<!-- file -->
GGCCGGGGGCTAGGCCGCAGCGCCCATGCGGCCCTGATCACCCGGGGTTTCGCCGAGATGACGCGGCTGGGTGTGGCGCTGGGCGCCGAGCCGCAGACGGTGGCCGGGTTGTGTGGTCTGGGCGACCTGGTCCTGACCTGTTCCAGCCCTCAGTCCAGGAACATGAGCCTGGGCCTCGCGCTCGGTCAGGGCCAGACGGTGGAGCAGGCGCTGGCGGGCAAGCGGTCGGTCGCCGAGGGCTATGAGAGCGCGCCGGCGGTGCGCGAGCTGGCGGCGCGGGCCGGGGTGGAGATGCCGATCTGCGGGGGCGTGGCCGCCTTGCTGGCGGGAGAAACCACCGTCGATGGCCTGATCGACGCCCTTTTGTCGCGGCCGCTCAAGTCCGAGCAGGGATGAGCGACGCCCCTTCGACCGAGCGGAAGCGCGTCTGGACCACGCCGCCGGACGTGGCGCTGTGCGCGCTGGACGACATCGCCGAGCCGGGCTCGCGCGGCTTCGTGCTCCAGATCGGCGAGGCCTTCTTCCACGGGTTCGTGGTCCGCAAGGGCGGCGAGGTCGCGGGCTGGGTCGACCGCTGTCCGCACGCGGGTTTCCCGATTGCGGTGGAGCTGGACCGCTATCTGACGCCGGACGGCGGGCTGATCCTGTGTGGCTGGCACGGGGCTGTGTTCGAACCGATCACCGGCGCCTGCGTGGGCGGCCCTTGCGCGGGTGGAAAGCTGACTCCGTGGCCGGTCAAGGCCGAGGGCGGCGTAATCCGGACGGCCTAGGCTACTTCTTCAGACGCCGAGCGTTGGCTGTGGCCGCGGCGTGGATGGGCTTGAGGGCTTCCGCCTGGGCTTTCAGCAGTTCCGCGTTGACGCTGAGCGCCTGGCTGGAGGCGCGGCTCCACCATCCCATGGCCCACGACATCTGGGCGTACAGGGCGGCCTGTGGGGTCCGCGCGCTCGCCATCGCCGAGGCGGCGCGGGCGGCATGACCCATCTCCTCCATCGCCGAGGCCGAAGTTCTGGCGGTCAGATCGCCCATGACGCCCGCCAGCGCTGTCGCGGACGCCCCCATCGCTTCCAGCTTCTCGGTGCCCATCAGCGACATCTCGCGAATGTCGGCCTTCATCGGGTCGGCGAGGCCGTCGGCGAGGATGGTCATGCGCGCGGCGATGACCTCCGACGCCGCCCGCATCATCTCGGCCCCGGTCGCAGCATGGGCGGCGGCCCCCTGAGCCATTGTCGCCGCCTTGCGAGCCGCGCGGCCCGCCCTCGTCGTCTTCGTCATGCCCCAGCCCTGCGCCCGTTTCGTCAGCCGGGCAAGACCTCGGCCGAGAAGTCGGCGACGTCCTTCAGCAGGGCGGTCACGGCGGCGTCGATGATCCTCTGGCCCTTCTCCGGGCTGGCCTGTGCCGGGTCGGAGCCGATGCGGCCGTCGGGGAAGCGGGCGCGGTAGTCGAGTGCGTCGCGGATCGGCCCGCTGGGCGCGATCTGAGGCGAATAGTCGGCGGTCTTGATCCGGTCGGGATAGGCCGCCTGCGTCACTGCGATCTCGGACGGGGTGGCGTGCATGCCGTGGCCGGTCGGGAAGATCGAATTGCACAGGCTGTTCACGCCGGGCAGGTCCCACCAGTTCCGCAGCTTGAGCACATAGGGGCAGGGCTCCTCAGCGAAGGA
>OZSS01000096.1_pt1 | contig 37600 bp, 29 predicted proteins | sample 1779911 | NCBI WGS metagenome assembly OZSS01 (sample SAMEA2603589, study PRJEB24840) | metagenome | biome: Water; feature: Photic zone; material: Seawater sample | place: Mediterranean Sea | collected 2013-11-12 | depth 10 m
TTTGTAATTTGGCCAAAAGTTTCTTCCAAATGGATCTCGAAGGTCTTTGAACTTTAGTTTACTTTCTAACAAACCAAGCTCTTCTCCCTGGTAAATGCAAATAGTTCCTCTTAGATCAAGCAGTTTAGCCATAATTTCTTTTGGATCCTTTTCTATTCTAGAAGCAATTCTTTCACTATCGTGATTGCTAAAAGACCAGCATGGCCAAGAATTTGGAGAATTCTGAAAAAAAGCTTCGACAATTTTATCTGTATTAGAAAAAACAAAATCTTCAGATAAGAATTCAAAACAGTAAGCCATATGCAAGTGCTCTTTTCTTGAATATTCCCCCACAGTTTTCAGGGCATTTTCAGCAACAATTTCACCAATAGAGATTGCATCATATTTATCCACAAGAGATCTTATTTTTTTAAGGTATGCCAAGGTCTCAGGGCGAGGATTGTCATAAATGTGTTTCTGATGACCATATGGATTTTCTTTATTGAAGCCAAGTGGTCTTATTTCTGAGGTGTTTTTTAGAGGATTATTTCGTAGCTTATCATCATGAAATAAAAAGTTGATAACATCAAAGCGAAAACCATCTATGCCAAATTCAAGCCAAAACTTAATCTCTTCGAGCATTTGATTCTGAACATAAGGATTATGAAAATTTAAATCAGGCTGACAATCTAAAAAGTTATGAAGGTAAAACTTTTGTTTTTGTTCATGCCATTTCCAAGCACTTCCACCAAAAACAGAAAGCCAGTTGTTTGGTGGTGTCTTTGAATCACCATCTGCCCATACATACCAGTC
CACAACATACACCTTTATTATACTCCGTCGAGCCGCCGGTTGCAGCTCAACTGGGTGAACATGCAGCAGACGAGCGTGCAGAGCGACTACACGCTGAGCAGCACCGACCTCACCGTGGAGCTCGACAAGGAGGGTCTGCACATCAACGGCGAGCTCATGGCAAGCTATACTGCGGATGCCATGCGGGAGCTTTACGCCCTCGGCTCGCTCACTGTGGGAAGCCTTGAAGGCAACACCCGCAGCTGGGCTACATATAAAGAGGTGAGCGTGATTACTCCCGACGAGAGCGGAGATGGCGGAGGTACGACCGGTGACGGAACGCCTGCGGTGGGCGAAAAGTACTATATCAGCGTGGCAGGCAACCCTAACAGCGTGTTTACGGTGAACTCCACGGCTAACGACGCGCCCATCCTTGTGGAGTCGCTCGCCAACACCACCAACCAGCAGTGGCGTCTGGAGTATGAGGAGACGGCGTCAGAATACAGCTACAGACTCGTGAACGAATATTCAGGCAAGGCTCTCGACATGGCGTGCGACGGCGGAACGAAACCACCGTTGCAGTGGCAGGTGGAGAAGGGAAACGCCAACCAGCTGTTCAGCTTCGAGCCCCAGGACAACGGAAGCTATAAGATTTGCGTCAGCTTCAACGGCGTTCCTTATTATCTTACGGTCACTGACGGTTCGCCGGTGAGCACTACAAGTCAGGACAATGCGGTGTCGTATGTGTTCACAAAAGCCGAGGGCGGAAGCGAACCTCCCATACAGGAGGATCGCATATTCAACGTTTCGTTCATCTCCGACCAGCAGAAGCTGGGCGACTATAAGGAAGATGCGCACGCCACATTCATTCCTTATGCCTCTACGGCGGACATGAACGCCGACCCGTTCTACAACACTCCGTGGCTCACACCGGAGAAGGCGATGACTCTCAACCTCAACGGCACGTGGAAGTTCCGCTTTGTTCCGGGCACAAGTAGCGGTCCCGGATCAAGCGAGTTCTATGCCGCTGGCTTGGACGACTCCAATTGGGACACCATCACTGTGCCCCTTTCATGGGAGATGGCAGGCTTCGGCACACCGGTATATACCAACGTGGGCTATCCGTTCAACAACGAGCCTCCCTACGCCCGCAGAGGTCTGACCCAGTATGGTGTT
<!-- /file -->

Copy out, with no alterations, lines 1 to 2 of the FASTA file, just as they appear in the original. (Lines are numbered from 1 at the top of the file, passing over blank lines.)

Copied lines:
GGCCGGGGGCTAGGCCGCAGCGCCCATGCGGCCCTGATCACCCGGGGTTTCGCCGAGATGACGCGGCTGGGTGTGGCGCTGGGCGCCGAGCCGCAGACGGTGGCCGGGTTGTGTGGTCTGGGCGACCTGGTCCTGACCTGTTCCAGCCCTCAGTCCAGGAACATGAGCCTGGGCCTCGCGCTCGGTCAGGGCCAGACGGTGGAGCAGGCGCTGGCGGGCAAGCGGTCGGTCGCCGAGGGCTATGAGAGCGCGCCGGCGGTGCGCGAGCTGGCGGCGCGGGCCGGGGTGGAGATGCCGATCTGCGGGGGCGTGGCCGCCTTGCTGGCGGGAGAAACCACCGTCGATGGCCTGATCGACGCCCTTTTGTCGCGGCCGCTCAAGTCCGAGCAGGGATGAGCGACGCCCCTTCGACCGAGCGGAAGCGCGTCTGGACCACGCCGCCGGACGTGGCGCTGTGCGCGCTGGACGACATCGCCGAGCCGGGCTCGCGCGGCTTCGTGCTCCAGATCGGCGAGGCCTTCTTCCACGGGTTCGTGGTCCGCAAGGGCGGCGAGGTCGCGGGCTGGGTCGACCGCTGTCCGCACGCGGGTTTCCCGATTGCGGTGGAGCTGGACCGCTATCTGACGCCGGACGGCGGGCTGATCCTGTGTGGCTGGCACGGGGCTGTGTTCGAACCGATCACCGGCGCCTGCGTGGGCGGCCCTTGCGCGGGTGGAAAGCTGACTCCGTGGCCGGTCAAGGCCGAGGGCGGCGTAATCCGGACGGCCTAGGCTACTTCTTCAGACGCCGAGCGTTGGCTGTGGCCGCGGCGTGGATGGGCTTGAGGGCTTCCGCCTGGGCTTTCAGCAGTTCCGCGTTGACGCTGAGCGCCTGGCTGGAGGCGCGGCTCCACCATCCCATGGCCCACGACATCTGGGCGTACAGGGCGGCCTGTGGGGTCCGCGCGCTCGCCATCGCCGAGGCGGCGCGGGCGGCATGACCCATCTCCTCCATCGCCGAGGCCGAAGTTCTGGCGGTCAGATCGCCCATGACGCCCGCCAGCGCTGTCGCGGACGCCCCCATCGCTTCCAGCTTCTCGGTGCCCATCAGCGACATCTCGCGAATGTCGGCCTTCATCGGGTCGGCGAGGCCGTCGGCGAGGATGGTCATGCGCGCGGCGATGACCTCCGACGCCGCCCGCATCATCTCGGCCCCGGTCGCAGCATGGGCGGCGGCCCCCTGAGCCATTGTCGCCGCCTTGCGAGCCGCGCGGCCCGCCCTCGTCGTCTTCGTCATGCCCCAGCCCTGCGCCCGTTTCGTCAGCCGGGCAAGACCTCGGCCGAGAAGTCGGCGACGTCCTTCAGCAGGGCGGTCACGGCGGCGTCGATGATCCTCTGGCCCTTCTCCGGGCTGGCCTGTGCCGGGTCGGAGCCGATGCGGCCGTCGGGGAAGCGGGCGCGGTAGTCGAGTGCGTCGCGGATCGGCCCGCTGGGCGCGATCTGAGGCGAATAGTCGGCGGTCTTGATCCGGTCGGGATAGGCCGCCTGCGTCACTGCGATCTCGGACGGGGTGGCGTGCATGCCGTGGCCGGTCGGGAAGATCGAATTGCACAGGCTGTTCACGCCGGGCAGGTCCCACCAGTTCCGCAGCTTGAGCACATAGGGGCAGGGCTCCTCAGCGAAGGA
>OZSS01000096.1_pt1 | contig 37600 bp, 29 predicted proteins | sample 1779911 | NCBI WGS metagenome assembly OZSS01 (sample SAMEA2603589, study PRJEB24840) | metagenome | biome: Water; feature: Photic zone; material: Seawater sample | place: Mediterranean Sea | collected 2013-11-12 | depth 10 m